Inside the Box: Writing Handsome Jack

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A couple of people have asked about Handsome Jack – how we came up with him, why he is the way he is, and other stuff like that – so for this week’s Inside the Box, I’m going to talk about Handsome Jack. I will also use all my self-restraint to not call this article Handsome Jack In The Box, as twitterfriends Eric (@Souzetsu) and Jim “Dungeonmans” Shepard (@madjackmcmad) suggested.

It is, of course, always difficult to talk about your own work without coming off as a self-congratulatory douche (for me, anyway), so apologies in advance.

From the getgo, creative director Paul Hellquist and I knew that Borderlands 2 needed to be a “villain story.”  The first game’s story had a strong and clear goal (“Find the Vault,”) but no central, driving force to lead you to that goal beyond your own curiosity and greed.

Paul and I are huge fans of villain-centric game stories like Portal, System Shock, and BioShock (which Paul was lead designer of). Villain stories are great because the goal is simple (“kill this bad dude,”), intrinsically has personality, and gives us a really simple vehicle by which to remind the player of their ultimate goal.

For example, in Borderlands 1 – and I didn’t work on Borderlands 1, so this is just my perspective as a fan of the game – NPCs occasionally messaged you over radio to remind you that the Vault exists, and it’s important, and you’re supposed to find it. This worked in terms of making sure the player never lost sight of their goal (if anything, the backlash against BL1’s ending shows just how successful the buildup to finding the Vault truly was), but it, at times, felt a little tell-y rather than show-y; since The Vault was just an big door full of loot and alien stuff, it couldn’t directly communicate its own importance to you. Instead, other characters had to jump in and attempt to convince you of The Vault’s relevance.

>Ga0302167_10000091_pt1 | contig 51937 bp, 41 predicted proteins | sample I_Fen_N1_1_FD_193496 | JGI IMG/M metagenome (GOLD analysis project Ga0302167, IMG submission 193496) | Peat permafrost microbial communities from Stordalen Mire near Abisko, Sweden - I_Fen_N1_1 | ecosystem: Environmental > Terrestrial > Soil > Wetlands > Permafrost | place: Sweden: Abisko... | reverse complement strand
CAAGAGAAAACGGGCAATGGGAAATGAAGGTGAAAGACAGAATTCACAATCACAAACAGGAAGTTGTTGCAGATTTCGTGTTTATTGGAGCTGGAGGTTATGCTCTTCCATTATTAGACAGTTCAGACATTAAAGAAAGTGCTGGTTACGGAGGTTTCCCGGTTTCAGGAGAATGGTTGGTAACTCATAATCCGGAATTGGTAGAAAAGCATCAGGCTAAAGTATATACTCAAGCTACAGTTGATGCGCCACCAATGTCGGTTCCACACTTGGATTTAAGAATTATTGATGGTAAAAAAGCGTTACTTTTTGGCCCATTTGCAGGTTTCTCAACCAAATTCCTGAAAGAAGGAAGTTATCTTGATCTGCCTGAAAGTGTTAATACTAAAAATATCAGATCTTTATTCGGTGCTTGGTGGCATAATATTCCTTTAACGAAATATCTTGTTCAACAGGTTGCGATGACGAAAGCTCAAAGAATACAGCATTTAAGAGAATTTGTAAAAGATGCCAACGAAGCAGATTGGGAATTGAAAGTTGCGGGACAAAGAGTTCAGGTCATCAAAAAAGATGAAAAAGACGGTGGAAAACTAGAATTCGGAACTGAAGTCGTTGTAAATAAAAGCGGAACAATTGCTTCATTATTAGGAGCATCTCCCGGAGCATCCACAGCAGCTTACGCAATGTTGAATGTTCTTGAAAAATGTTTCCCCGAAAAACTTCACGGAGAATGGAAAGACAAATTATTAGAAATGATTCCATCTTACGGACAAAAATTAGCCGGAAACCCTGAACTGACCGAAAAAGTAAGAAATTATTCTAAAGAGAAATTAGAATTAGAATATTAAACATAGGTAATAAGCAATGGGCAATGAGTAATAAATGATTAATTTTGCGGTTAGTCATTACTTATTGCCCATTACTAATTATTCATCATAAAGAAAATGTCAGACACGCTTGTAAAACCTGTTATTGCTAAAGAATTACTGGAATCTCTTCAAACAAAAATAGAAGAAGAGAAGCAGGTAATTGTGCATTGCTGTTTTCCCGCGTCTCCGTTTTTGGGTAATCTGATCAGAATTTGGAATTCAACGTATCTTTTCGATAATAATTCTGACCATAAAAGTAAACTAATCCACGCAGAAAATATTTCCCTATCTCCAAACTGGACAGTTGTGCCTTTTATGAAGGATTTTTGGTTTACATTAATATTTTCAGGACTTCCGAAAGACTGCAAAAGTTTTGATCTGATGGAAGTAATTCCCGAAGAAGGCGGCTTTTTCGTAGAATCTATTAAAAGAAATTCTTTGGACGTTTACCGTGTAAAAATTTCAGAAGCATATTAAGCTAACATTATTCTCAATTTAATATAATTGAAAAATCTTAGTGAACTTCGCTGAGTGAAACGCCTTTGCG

Our hope with Handsome Jack is that he could represent your one-stop-shop for all narrative importance. He could be your endgoal (“kill Jack”), could remind you of his own narrative importance as that endgoal (“you’re a bandit and I’m the hero”), and hopefully entertain the player while doing the first two (“these pretzels suck”*).

We made Jack because we wanted to make a really focused, tight narrative about killing a single dude. This presented a pretty big challenge, however: if our entire story revolved around a single character – if this one villain was the narrative lynchpin keeping the entire plot together – then he’d damn well better be interesting.

Initially, we thought – or at least I thought – that moral ambiguity is interesting. I took it too far, though: I wanted Jack to be a constant frenemy, a fellow Vault Hunter who was racing you to some ultimate goal (what would eventually become The Warrior), but who would help and hinder you in equal measure. Kind of like Whisper from the first Fable game. After showing this idea to Mikey (Neumann, co-writer of Borderlands 1), he suggested that we just “pull the trigger” on Jack being an out-and-out bad guy for clarity’s sake. Now knowing that Jack should be a bad guy through-and-through, Paul and I needed to think about what made him interesting.

Since it’s Borderlands, Jack should probably be funny, we thought. But you should still hate him, because if you like him too much then you’ll stop believing in your ultimate goal of killing the crap out of him. Jack, like the story of Borderlands 2 as a whole, needed to toe the line between funny and serious – we wanted him to make you laugh, then do something that made you desperately wish to put a bullet between his eyes, then make you laugh again.

We initially used this Nathan Fillion interview as a template for thinking about Jack. Fillion acts charming and funny, but also slightly arrogant in a down-to-Earth kind of way (in my opinion, there are two kinds of arrogance: boring, Empreror Palpatine-type arrogance where you just sort of cackle a lot and never show enthusiasm at anything because it’s beneath you, and the more bombastic, wink-and-a-smile arrogance that pretends to be friendly and jocular. We chose the latter for Jack.).